1847 · Baltimore
Law, born in 1809, was commander of the Independent Greys. He had served as Mayor of Baltimore. "He never had an opportunity of displaying his courage and skill upon the field of battle," but "nobly did he carry himself amid the civil commotions and riots" of the City, particularly when a mob threatened destruction of the Roman Catholic Church. He died quickly and unexpectedly after having ministered to "poor and diseased strangers who had reached our shores...the infected Immigrants."
Sheridan Guiteau [1801-1872], the publisher, was a Baltimore Presbyterian minister and second cousin, once removed, of Charles J. Guiteau, the assassin of President Garfield. Sheridan's great-grandfather, Francis Guiteau [1690-1760], was Charles' great-great-grandfather. Sheridan became the first pastor of the Franklin Square Presbyterian Church of Baltimore in 1833, and later pastored the First Presbyterian Church of Howard County. He became involved with publishing and printing tracts, and was listed for many years in the Baltimore directories as "Guiteau, Rev. Sheridan, agent for Sunday School and Tract Depository," under the category "Booksellers, Stationers and Publishers." He also served for a time as Secretary of the Maryland branch of the American Tract Society. [Shepherd: HISTORY OF BALTIMORE, MARYLAND... 1898. Page 357; American Tract Society: TWENTY-FOURTH ANNUAL REPORT OF THE AMERICAN TRACT SOCIETY...1849. Page 42; Baltimore City Directories for 1853, 1855, and 1863.]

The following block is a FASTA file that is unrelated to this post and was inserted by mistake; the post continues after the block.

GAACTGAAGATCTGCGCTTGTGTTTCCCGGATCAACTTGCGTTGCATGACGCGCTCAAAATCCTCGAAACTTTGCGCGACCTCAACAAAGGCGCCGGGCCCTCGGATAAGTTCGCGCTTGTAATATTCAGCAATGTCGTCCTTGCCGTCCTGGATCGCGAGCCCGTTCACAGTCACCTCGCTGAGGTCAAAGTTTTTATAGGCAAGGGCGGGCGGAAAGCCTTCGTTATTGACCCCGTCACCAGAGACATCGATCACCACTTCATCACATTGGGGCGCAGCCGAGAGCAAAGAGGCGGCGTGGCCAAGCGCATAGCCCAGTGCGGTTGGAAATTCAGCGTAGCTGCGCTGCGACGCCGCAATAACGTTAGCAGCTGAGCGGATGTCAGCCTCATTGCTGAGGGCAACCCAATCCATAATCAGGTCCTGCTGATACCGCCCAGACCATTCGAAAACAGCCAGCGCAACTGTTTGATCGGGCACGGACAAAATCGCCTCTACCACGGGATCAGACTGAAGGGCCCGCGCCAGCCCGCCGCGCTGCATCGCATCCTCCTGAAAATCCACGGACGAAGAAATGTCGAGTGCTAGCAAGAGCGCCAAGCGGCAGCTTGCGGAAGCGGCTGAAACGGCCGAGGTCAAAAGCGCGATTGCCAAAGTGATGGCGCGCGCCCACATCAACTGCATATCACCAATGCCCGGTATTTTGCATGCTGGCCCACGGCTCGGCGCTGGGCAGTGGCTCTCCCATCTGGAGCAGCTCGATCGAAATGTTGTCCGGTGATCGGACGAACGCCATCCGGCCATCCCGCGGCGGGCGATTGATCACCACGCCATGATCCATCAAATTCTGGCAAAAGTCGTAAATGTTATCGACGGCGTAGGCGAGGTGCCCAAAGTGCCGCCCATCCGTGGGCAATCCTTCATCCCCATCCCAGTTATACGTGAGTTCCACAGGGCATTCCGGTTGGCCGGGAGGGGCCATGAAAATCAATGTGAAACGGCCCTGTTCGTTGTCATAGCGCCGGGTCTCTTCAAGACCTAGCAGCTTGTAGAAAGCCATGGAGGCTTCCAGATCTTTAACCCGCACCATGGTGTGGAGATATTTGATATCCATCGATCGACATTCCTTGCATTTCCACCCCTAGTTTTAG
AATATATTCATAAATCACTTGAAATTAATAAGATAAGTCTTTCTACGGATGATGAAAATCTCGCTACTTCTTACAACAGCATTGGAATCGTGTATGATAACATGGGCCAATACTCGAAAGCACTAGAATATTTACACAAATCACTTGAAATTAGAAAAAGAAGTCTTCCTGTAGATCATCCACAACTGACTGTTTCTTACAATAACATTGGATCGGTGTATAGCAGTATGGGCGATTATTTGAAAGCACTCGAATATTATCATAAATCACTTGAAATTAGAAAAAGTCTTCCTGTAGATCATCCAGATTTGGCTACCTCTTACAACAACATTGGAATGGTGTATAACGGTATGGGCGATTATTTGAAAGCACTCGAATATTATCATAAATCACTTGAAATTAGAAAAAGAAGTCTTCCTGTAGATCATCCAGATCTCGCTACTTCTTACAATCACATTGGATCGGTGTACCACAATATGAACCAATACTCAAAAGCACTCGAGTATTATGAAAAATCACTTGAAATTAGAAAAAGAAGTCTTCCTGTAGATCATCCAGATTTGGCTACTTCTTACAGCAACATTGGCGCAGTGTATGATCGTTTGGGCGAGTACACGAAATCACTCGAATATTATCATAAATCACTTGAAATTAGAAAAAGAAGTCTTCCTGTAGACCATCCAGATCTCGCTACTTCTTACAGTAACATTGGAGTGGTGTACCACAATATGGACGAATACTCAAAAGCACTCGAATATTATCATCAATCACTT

FIRST EDITION. Sabin 51577. (Inventory #: 33970)